Bread

I love Taproot magazine. I only have one issue though, borrowed from my sister's bookshelf, one that I read again and again. It is the Bread issue from November 2014.

Now, this is a funny issue to appear on my shore because I have a BUNCH of food allergies. One of them, one of my most severe, is to gluten. I am also allergic to eggs, soy, milk and almonds. This often means that even "bread alternatives" are out for me.

For a long time I didn't exactly read this issue, then. But, having borrowed it for a little bus reading and then finding it a perennial visitor in my bag, eventually I just gave in and devoured the whole thing. Cover to cover.

I do, after all, love to read.

The bread issue really got me thinking. First I thought about how much I miss bread. No kidding. All of these accounts of home, hearth and warm tummies against the winter cold weren't helping.

So what IS my bread? What is the thing that I kneed, the staple homesteading product of my hearth. The answer seemed obvious to this artist: paper. Paper is my bread.

Illustration has left artists like me in the dust in the digital age. Most illustrators who still work on paper (as far as I can tell) scan in their work and color, edit, or complete the project digitally. I have a whole other blog post about computers in illustration, and what computers do... but in the kind of work I like to create- there is no good reason WHY I don't work digitally. Except... paper. I love paper. I love my tools on paper. I am a believer in the sensory world, and making art that exists in, uses, the sensory world. Start to finish.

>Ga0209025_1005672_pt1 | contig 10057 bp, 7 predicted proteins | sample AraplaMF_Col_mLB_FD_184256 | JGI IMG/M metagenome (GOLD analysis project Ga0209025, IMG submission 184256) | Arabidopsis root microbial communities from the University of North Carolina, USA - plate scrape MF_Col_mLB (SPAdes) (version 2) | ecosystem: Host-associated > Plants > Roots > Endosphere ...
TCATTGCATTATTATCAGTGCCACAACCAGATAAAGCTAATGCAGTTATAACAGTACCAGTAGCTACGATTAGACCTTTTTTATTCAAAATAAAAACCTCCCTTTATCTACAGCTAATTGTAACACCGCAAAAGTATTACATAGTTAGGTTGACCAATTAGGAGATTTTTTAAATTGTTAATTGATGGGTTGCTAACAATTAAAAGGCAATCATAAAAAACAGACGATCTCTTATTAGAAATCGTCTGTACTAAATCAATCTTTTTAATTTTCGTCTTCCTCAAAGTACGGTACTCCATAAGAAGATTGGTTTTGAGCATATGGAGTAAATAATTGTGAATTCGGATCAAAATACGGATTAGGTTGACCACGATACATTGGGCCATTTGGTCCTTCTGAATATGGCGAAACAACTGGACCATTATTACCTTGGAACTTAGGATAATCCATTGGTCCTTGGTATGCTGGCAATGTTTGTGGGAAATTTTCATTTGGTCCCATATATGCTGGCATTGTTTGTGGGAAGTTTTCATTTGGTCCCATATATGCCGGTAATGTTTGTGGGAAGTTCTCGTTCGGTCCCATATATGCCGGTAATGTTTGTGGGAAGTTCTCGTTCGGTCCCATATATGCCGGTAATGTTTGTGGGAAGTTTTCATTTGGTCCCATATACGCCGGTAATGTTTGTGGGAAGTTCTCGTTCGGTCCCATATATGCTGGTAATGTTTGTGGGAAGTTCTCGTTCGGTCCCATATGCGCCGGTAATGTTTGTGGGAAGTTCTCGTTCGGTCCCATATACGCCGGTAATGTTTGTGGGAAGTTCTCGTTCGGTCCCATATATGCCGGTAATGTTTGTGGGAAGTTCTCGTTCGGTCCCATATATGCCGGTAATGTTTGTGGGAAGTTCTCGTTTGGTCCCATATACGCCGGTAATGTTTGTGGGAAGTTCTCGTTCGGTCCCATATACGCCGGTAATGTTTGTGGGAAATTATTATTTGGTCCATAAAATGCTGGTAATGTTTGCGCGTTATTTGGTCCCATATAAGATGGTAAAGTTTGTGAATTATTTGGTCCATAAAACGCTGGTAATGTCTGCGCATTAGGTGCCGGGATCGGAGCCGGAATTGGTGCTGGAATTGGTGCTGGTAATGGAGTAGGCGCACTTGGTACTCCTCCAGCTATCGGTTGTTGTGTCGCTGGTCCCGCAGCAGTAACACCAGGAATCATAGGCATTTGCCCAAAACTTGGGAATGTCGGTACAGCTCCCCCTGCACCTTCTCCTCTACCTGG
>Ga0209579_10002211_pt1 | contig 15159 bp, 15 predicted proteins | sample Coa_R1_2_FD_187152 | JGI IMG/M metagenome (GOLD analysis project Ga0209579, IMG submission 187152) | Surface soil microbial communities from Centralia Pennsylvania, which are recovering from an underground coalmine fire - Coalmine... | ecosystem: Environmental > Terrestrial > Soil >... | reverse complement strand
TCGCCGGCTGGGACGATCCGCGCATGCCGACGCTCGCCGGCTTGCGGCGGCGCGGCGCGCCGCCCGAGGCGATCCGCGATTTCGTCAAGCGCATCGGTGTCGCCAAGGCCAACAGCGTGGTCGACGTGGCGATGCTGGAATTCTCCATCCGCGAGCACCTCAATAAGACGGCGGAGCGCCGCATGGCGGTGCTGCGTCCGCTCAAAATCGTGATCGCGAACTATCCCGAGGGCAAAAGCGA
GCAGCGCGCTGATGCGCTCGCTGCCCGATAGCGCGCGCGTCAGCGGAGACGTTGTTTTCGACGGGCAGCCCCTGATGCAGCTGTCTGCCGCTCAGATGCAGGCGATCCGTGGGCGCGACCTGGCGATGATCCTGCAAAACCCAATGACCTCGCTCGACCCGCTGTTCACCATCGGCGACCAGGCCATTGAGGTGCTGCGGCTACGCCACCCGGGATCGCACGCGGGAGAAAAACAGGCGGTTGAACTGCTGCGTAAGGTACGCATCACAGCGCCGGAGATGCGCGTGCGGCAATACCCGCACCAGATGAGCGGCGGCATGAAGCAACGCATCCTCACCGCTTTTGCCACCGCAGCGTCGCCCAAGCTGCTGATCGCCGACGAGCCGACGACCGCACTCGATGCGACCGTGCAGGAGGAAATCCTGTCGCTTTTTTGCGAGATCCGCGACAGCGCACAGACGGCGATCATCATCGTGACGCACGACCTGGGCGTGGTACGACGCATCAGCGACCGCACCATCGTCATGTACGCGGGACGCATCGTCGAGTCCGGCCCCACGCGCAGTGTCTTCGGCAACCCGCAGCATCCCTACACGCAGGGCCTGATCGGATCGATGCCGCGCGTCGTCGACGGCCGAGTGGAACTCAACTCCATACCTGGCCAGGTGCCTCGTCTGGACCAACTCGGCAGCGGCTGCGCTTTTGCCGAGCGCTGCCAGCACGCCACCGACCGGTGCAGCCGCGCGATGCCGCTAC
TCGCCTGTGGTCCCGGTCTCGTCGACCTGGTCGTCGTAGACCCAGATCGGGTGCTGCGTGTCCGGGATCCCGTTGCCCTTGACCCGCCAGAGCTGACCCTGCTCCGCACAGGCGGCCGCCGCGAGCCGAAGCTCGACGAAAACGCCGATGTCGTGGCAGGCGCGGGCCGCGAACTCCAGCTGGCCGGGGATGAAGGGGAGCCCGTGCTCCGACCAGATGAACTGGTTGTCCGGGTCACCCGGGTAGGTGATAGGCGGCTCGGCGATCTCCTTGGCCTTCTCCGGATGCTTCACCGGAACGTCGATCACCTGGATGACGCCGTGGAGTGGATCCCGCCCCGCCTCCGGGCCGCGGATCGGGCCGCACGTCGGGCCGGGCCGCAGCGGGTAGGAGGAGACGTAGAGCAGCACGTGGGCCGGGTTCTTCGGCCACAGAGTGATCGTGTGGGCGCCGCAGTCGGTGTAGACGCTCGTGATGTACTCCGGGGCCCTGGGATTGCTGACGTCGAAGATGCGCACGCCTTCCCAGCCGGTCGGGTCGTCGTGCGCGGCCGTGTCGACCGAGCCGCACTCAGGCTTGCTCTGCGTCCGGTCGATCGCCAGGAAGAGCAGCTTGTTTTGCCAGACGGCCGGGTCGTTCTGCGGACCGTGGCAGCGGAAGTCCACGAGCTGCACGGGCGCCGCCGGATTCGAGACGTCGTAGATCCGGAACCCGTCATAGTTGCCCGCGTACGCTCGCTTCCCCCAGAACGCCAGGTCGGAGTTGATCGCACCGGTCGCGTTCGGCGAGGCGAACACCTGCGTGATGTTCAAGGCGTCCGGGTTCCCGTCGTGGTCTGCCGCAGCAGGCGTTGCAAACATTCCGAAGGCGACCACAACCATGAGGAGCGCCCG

Just as these homesteaders write lovingly about dough rising, the magic of yeast, feeding their children, scooping soup, and the hearty, time-held tradition of baking bread... something I had the same joy in doing before that dreaded allergy test 4 years ago... I am committed to making art with real materials.

I believe because paper comes from living things (plants)- as a material we infuse it with experience, our own special magic, as we make. It's a very Like Water for Chocolate kind of belief, sure. When you read a book 2, 5, countless times... don't you begin to leave a trace of your experience in that book? When you send mail (ahem) you have written or made, something you have put your mark on, is it not like the yeast striking that chemical spark for the rising dough? Maybe the process we are embarking on by making materials and art out of nature is a longer process than the rhythm and steps of baking bread, sure. You certainly can't eat it (and how many of us artists have wished, when things are rough, that we could?)... but we want it to feed you, and your children, and your children's children.

We absolutely want our art, our stories, to live on. And best if they have been lovingly well-worn, lovingly passed- like soft leather, like a beloved baby blanket, like a family recipe, like that book- you know the one- that when you pick it up you remember all the selves you have been upon readings of the past... we want our arts to be passed hand by hand. Like a basket of warm bread.